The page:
Coach Matt Dixon Talks Kona

Dixon, who coaches some of the sport’s biggest names (and Kona’s brightest prospects), gives us some insight into his athletes’ prep.

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Matt Dixon of Purplepatch Fitness coaches some of the sport’s biggest names (and Kona’s brightest prospects), including Rachel Joyce, Rasmus Henning, Linsey Corbin, Luke Bell and Meredith Kessler. (He also coaches Chris Lieto, who will not be racing the Hawaii Ironman this year.) Dixon gave Triathlete editor-in-chief Julia Polloreno some insight into how his athletes’ prep has been going for the Oct. 13 race, how he advises his athletes to pace the Kona course, and another, shall we say, revealing topic.

Julia Polloreno: With Rasmus announcing his retirement and that this will be his final Kona, do you think it adds to any pressure he feels going into this year’s race?

Matt Dixon: Actually, I think it’s completely the opposite—I think he has absolutely no pressure. The last couple of years Rasmus has had a lot of pressure externally and internally to perform well in Kona, and I think the hardest thing for any athlete is the back side of their career. Many athletes struggle with knowing when to walk away and when to call it a day, and I think Rasmus is an athlete that is really satisfied with his career. He’s had a tremendous career. He’s moved back to Copenhagen, has built a house there with his family and is really content. He can go to Kona this year as more of a celebration and enjoyment of the last chance to see friends, represent his sponsors and race without any shackles on whatsoever—just go and have a tremendous day and have fun. What that means in terms of his performance on race day, well, we will know on Oct. 13.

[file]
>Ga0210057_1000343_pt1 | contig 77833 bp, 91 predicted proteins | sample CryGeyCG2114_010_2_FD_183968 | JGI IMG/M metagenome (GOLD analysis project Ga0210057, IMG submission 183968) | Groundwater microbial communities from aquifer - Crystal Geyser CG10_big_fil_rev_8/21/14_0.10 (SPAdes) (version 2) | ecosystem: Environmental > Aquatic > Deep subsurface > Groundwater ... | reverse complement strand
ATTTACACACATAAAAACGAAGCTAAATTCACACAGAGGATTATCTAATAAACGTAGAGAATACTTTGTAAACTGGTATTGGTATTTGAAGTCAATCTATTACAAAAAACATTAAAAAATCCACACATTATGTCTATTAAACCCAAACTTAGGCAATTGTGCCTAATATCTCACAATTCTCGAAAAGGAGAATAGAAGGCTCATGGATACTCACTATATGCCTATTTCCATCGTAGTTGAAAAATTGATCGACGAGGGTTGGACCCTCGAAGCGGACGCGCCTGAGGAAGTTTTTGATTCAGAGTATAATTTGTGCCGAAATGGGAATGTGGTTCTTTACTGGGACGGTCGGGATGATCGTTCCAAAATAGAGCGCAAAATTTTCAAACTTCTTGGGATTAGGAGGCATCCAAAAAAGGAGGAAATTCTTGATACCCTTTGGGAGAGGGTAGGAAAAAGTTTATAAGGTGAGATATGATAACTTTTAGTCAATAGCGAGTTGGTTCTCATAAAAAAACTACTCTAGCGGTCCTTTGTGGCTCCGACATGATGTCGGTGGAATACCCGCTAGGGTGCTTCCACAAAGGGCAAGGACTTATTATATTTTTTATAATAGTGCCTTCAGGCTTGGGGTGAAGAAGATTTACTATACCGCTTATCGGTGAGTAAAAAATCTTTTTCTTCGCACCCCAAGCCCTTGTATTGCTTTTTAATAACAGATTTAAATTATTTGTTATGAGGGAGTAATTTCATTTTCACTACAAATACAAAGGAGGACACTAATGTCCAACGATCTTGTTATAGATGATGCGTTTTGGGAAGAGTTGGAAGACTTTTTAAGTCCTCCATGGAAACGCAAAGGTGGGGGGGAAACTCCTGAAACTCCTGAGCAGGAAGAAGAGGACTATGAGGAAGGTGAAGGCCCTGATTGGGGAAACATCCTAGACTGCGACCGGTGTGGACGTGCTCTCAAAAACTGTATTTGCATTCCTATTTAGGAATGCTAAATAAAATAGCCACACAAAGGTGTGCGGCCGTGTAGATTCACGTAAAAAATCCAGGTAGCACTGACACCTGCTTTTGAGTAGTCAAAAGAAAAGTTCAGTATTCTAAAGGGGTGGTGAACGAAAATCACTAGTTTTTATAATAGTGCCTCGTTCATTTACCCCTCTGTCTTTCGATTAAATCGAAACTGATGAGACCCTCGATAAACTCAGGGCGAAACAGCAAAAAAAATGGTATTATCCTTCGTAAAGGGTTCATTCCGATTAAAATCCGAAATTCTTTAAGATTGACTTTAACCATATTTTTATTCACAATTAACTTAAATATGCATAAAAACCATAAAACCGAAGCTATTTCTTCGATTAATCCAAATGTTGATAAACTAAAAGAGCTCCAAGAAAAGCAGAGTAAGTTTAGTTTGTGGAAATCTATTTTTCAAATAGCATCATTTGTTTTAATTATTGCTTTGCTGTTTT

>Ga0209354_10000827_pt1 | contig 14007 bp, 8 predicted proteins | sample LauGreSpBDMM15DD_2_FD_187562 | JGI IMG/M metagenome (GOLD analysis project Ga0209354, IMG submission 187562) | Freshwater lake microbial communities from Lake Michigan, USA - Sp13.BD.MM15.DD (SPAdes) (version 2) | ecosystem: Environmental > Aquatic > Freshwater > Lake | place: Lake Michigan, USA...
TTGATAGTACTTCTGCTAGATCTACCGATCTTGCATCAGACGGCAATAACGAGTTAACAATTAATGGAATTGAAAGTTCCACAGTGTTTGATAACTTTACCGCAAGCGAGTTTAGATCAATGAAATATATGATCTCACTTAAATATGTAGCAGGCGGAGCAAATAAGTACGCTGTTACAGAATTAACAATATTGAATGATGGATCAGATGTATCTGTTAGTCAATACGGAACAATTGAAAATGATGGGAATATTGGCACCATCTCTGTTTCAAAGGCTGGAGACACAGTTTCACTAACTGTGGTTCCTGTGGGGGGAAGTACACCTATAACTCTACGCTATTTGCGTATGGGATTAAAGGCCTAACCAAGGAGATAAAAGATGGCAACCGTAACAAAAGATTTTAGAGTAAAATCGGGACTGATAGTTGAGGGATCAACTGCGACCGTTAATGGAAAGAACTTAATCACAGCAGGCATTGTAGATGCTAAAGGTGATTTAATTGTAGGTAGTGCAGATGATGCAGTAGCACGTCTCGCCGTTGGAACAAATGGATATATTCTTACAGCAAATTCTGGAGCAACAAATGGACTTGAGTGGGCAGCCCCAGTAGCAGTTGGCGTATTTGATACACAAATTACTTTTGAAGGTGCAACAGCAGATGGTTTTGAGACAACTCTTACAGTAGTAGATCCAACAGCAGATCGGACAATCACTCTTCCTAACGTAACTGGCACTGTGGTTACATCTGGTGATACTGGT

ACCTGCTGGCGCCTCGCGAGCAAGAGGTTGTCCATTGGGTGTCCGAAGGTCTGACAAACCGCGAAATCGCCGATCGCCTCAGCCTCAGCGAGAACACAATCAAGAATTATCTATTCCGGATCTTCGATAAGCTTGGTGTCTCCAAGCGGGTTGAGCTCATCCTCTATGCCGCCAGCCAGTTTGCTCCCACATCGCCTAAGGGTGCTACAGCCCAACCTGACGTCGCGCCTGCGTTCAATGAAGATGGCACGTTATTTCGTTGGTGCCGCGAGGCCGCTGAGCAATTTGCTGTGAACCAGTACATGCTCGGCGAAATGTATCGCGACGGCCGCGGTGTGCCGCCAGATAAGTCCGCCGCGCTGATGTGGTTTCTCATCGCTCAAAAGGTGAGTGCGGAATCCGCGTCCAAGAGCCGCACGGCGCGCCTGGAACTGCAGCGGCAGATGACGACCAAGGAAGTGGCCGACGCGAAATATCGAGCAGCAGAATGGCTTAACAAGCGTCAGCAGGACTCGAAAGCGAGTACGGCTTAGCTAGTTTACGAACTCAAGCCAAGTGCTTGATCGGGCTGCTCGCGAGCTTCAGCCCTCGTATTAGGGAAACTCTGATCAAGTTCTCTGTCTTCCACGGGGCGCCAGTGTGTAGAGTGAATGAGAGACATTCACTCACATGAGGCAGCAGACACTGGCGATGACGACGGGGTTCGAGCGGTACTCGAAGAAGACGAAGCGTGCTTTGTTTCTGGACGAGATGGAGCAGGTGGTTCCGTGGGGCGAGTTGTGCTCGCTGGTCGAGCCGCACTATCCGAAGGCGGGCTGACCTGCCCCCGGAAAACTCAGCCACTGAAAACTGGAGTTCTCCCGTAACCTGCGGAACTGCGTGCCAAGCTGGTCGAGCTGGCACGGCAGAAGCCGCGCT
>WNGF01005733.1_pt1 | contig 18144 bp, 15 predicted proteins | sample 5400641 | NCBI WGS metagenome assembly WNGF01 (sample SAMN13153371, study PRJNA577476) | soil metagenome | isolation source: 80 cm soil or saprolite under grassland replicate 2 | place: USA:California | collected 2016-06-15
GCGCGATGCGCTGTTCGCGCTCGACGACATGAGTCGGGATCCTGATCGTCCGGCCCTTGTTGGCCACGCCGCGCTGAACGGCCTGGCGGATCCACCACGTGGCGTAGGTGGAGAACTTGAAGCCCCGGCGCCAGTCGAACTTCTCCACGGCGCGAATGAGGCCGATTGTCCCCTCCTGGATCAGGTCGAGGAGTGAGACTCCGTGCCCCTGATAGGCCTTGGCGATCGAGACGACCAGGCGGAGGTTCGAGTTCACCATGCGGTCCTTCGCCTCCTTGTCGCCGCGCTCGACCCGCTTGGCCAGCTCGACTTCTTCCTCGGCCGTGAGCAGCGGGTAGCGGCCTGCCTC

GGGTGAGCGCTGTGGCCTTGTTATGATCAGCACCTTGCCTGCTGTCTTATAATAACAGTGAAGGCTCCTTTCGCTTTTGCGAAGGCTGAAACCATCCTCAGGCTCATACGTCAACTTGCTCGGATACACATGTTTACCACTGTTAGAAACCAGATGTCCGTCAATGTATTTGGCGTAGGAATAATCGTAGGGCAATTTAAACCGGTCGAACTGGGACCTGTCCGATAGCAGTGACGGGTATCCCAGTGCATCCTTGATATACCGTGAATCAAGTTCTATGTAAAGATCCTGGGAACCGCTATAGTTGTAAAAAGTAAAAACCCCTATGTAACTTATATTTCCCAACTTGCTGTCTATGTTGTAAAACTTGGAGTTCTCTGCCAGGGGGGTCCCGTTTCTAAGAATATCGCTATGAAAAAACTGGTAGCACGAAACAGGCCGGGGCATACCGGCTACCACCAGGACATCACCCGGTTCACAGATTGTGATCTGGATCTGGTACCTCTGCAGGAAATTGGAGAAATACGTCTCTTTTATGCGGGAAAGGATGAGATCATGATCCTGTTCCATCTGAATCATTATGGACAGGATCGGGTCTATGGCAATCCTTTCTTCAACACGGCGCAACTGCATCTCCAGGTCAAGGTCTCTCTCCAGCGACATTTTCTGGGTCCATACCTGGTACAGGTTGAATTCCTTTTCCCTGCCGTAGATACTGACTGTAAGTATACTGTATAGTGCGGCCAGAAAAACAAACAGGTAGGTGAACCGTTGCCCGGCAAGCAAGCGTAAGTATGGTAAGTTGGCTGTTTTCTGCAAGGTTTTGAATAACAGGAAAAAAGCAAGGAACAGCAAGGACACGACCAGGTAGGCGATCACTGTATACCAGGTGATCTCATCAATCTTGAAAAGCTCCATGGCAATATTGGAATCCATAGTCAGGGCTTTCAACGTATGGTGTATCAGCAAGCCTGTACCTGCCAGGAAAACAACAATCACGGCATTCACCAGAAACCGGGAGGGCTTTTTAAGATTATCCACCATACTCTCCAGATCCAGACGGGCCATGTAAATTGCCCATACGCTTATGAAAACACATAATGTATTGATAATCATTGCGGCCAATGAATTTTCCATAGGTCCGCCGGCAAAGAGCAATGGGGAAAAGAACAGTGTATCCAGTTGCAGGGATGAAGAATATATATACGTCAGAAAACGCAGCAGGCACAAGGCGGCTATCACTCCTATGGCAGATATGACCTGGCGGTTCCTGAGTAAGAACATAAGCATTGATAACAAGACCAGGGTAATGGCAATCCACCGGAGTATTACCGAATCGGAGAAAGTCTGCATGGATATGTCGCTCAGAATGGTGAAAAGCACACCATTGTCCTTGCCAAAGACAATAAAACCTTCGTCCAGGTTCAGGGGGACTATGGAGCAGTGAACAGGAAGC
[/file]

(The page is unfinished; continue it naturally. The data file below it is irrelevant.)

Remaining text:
JP: Does that mean his preparations for Kona have been more lax, or has he still been training pretty hard?

MD: He’s certainly been doing the training on a daily basis, but I don’t think he’s carrying the same obsession or weight of expectations in the preparation that he had in previous campaigns. It is not like he’s been sitting on the couch and doing nothing; he’s prepared and physically fit and he has no pressure on him, but I wouldn’t say his training has included a daily drive and obsession around this event. The positive is that he has a wealth of training experience, and he can treat his approach as one fun experiment. I think it’s a chance to go in and have a race without shackles on and see what happens.

JP: A lot of people remember how in 2010 he rode the entire Kona bike leg with his swim skin on because he forgot to take it off in T2. Does he tend to get flustered in high-pressure races? How has his mental game come around?

MD: I would first note that Rasmus has a big record of major wins in his career, including two Olympic games, World Cup wins, this year’s Abu Dhabi and others. He certainly has the ‘big day mentality.’ With this, Rasmus is an emotional athlete who does require the proper approach and balance to hit his optimal performance.

He’s a consummate professional—Craig Alexander is an example of another athlete who is also a great ‘professional.’ It’s a profession, not just a hobby he likes to do. He’s a very caring guy, so it means a lot to him. The mental preparation and being in the right mind space is really, really important to him. A couple of years ago when he made that mistake—it was before I was coaching him—there is no doubt that the pressure contributed to his mistake. He’d had a lot of hurdles, a lot of obstructions—things hadn’t gone too well for him. On top of that he felt tremendous pressure to do very, very well.

In stark contrast, leading into Abu Dhabi this season he had a great build up and felt very strong, and also he got to the place where he thought, ‘I’ve done races like this before, I’m happy and content, I’m going to go and see what happens’ and his body responded very well and his mind space was in the right place.

JP: Moving on to Rachel Joyce. She’s obviously been climbing the Kona ladder, with a 6th place result in 2009, followed by 5th then 4th last year (9:06:56). Could this be her podium year?